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Wednesday, May 19, 2004 - Page updated at 12:09 A.M.

African moms carry on with tradition

By Emily Wax
The Washington Post

JAHI CHIKWENDIU / THE WASHINGTON POST
A Kenyan woman carries her baby in the traditional style. Strollers are sold in major African cities, but few customers are buying.
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NAIROBI, Kenya — Irene Wambui can't imagine why anyone would buy a baby stroller. She says she sees it as a cold cage filled with useless rattles, cup holders and mirrored headlights. Imagine children being stuffed into such a contraption and pushed around town like some kind of pet.

Yet here she is in the middle-class Westlands shopping district, trying to sell her store's newest merchandise, the four-wheeled plastic and metal tool of modern motherhood. But so far, strollers have been a flop in Nairobi, an affront to tradition.

Across Africa, women can be seen carrying sleeping or sometimes giggly babies on their backs, swathed in cloth. The babies move to the sway of their mothers' hips, synchronized throughout the day, bending with them as they collect water or sweep the floor and rising again when the women stop to rest. They hang on as their mothers sell food in the market or pray at a church or mosque.

The introduction of strollers and baby carriages, both known here by the British word "pram," horrifies traditionalists, even someone such as Wambui, who sells them. The stroller is appearing in major cities around Africa, but so far has not been a hit.

"It's not so wonderful. In Africa, we just carry our children or let them roam. They can't sit like lumps," said Wambui, 24. "Besides, our roads aren't even good enough for these devices. If everyone had a pram it would cause jam-ups in traffic. Then we would be bad to our children and bad to our roads."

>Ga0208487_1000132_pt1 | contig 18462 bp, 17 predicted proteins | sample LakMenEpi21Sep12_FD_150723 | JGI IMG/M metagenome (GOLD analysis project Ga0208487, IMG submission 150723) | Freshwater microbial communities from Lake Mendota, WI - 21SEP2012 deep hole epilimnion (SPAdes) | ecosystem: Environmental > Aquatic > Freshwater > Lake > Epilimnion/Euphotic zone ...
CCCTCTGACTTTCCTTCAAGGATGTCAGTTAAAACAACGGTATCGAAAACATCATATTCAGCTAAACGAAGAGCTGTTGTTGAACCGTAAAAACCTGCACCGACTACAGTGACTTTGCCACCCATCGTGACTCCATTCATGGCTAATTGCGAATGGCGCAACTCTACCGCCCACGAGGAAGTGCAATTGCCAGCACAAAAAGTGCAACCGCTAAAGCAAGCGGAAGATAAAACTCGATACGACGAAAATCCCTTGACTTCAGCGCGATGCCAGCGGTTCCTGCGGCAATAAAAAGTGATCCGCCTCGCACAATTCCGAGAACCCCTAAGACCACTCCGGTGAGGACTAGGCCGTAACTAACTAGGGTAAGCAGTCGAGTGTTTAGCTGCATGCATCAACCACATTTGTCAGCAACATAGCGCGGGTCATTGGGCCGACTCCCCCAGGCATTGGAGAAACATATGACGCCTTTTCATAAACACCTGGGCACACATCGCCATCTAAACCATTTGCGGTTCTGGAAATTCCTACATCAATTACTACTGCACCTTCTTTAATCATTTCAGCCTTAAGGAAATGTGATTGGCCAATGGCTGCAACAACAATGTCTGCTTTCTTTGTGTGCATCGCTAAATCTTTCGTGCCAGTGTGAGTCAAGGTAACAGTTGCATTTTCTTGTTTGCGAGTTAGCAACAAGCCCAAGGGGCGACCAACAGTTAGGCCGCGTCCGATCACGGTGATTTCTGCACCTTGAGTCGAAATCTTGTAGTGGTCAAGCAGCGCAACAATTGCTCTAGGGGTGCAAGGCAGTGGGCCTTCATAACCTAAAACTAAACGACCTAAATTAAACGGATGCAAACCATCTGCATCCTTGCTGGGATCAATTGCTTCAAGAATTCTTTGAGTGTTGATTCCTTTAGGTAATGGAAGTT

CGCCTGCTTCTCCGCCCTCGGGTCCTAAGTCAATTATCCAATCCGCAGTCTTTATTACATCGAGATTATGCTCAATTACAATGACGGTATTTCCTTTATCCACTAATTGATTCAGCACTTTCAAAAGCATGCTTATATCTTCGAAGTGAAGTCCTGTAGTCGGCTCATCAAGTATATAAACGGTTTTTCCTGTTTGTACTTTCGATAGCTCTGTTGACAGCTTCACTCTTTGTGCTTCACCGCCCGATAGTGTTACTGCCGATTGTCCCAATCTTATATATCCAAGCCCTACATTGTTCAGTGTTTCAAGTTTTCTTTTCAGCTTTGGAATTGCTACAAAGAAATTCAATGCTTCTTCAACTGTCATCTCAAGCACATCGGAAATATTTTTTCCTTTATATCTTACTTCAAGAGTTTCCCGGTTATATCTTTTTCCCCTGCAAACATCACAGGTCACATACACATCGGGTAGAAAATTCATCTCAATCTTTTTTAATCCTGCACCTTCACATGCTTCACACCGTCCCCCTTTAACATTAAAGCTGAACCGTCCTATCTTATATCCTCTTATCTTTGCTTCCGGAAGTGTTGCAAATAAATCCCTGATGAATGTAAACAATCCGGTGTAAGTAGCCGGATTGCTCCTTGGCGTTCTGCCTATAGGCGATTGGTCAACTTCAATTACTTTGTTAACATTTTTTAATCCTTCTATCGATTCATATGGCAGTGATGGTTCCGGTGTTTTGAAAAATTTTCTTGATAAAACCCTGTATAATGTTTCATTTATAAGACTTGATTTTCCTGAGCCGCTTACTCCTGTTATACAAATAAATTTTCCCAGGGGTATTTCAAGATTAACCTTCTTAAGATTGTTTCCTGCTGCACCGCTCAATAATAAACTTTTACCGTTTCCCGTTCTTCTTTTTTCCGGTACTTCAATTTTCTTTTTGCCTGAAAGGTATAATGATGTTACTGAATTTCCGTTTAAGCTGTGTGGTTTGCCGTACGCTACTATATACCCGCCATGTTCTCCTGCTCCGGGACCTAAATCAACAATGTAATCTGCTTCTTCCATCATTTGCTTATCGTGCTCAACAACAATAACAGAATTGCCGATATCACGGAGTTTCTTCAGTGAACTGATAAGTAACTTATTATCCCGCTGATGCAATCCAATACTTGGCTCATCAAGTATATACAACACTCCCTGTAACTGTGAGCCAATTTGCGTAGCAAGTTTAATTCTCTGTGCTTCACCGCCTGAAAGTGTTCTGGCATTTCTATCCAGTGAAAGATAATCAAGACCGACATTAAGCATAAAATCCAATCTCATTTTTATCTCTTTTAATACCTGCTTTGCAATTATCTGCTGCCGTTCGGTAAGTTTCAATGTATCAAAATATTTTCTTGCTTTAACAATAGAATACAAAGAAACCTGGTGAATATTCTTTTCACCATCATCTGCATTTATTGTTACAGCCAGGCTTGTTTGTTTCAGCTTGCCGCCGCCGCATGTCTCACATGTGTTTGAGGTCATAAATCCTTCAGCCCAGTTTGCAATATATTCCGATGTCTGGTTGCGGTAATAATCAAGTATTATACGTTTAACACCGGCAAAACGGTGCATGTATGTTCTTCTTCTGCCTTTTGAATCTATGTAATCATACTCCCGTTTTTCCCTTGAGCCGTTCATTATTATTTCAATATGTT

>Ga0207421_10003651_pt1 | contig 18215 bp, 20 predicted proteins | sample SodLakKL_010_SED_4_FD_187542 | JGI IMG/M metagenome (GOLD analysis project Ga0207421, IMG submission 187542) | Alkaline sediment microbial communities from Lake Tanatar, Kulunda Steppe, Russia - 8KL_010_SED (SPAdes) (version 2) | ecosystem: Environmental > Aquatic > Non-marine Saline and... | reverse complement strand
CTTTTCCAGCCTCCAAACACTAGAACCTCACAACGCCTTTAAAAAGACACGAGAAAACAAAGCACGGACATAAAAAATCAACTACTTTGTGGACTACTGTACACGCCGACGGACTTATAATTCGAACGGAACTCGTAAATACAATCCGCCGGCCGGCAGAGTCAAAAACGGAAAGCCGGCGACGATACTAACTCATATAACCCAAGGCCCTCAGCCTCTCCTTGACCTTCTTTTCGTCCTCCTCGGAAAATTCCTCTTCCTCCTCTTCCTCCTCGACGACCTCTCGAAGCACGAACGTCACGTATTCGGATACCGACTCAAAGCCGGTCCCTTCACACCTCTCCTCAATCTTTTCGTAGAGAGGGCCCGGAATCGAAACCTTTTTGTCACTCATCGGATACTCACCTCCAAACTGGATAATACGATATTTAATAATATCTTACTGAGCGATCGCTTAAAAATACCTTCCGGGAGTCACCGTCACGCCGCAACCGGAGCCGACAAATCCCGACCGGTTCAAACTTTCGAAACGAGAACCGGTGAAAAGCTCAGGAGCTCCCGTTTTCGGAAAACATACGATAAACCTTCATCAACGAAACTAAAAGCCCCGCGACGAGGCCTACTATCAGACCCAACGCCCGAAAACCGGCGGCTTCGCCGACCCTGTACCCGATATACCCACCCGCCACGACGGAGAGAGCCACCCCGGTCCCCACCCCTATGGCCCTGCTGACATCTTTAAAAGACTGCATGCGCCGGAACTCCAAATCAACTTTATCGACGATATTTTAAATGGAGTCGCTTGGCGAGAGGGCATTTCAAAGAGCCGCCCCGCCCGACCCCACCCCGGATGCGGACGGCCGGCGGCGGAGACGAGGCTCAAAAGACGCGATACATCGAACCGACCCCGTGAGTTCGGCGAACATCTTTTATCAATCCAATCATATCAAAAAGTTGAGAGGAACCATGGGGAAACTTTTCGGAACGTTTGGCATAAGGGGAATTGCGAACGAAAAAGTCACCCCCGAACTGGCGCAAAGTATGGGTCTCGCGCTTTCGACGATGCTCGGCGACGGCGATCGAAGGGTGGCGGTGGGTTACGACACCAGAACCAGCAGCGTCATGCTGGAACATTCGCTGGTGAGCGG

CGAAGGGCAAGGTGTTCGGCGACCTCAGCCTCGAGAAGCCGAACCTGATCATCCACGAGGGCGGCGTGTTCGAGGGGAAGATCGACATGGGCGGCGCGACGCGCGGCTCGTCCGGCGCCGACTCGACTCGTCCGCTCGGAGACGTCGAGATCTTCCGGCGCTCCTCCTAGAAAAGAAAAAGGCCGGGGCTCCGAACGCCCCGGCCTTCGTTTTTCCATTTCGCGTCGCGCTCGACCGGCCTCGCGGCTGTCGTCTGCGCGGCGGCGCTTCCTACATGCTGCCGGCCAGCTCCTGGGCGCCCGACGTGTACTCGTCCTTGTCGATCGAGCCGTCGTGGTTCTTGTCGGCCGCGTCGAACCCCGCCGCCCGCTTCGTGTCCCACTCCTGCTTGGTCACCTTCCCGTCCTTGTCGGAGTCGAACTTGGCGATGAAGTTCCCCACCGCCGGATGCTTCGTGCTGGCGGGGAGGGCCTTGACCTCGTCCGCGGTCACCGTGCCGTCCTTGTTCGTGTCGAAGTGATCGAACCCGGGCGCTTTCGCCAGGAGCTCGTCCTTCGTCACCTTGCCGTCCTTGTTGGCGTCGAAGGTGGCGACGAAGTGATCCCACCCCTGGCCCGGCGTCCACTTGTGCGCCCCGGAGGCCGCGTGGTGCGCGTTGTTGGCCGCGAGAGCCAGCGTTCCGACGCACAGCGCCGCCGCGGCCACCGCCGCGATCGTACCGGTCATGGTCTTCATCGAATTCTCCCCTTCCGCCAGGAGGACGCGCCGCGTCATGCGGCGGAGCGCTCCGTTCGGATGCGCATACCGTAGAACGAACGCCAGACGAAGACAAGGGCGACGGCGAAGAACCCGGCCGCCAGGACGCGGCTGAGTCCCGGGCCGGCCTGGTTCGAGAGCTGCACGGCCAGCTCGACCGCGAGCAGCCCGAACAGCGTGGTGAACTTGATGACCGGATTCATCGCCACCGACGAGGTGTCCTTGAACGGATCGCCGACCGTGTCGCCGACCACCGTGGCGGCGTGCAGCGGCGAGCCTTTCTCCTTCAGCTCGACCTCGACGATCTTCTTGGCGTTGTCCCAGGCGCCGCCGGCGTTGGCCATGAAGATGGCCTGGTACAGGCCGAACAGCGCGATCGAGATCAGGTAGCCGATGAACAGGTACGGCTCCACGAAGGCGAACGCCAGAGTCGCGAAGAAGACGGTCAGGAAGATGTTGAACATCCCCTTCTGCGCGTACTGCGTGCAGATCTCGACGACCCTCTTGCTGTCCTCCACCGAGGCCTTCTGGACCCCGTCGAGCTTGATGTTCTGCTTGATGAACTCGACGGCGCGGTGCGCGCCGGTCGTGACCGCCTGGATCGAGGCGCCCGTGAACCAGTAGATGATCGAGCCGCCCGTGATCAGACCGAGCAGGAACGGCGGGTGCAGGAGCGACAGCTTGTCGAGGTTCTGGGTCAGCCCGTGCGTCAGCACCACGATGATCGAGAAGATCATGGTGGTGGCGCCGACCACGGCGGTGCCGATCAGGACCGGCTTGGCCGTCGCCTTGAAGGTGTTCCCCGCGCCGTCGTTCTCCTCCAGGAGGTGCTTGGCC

The stroller has sparked debate among African pediatricians who think the device — first crafted as a labor-saving tool for the European middle class — may damage the relationship between a mother and a child.

"The pram is the ultimate in pushing the baby away from you," said Frank Njenga, a child psychiatrist in Nairobi, Kenya's bustling capital. "The baby on the back is actually following the mother in warmth and comfort. The baby feels safer, and safer people are happier people."

In the United States and Europe, strollers have long been controversial. Recently, some doctors and child psychologists have blamed them for everything from pediatric obesity to low self-esteem later in life.

Jane Clark, professor of kinesiology at the University of Maryland, said there is concern that Americans are overusing strollers for older children, causing toddlers to be less physically active. A growing movement among child advocates promotes the idea of carrying babies more and getting them out of their strollers.

Africans consider the traditional method of toting their children the only true version of day care. When it's time for feeding, the food is right there as a mother shifts her child to the front of her body, nestling the infant to her breast. The baby stroller could change all of that. But many people here said they thought the devices would be just another instance of Africans adopting the worst habits of industrialization.

Copyright © 2004 The Seattle Times Company

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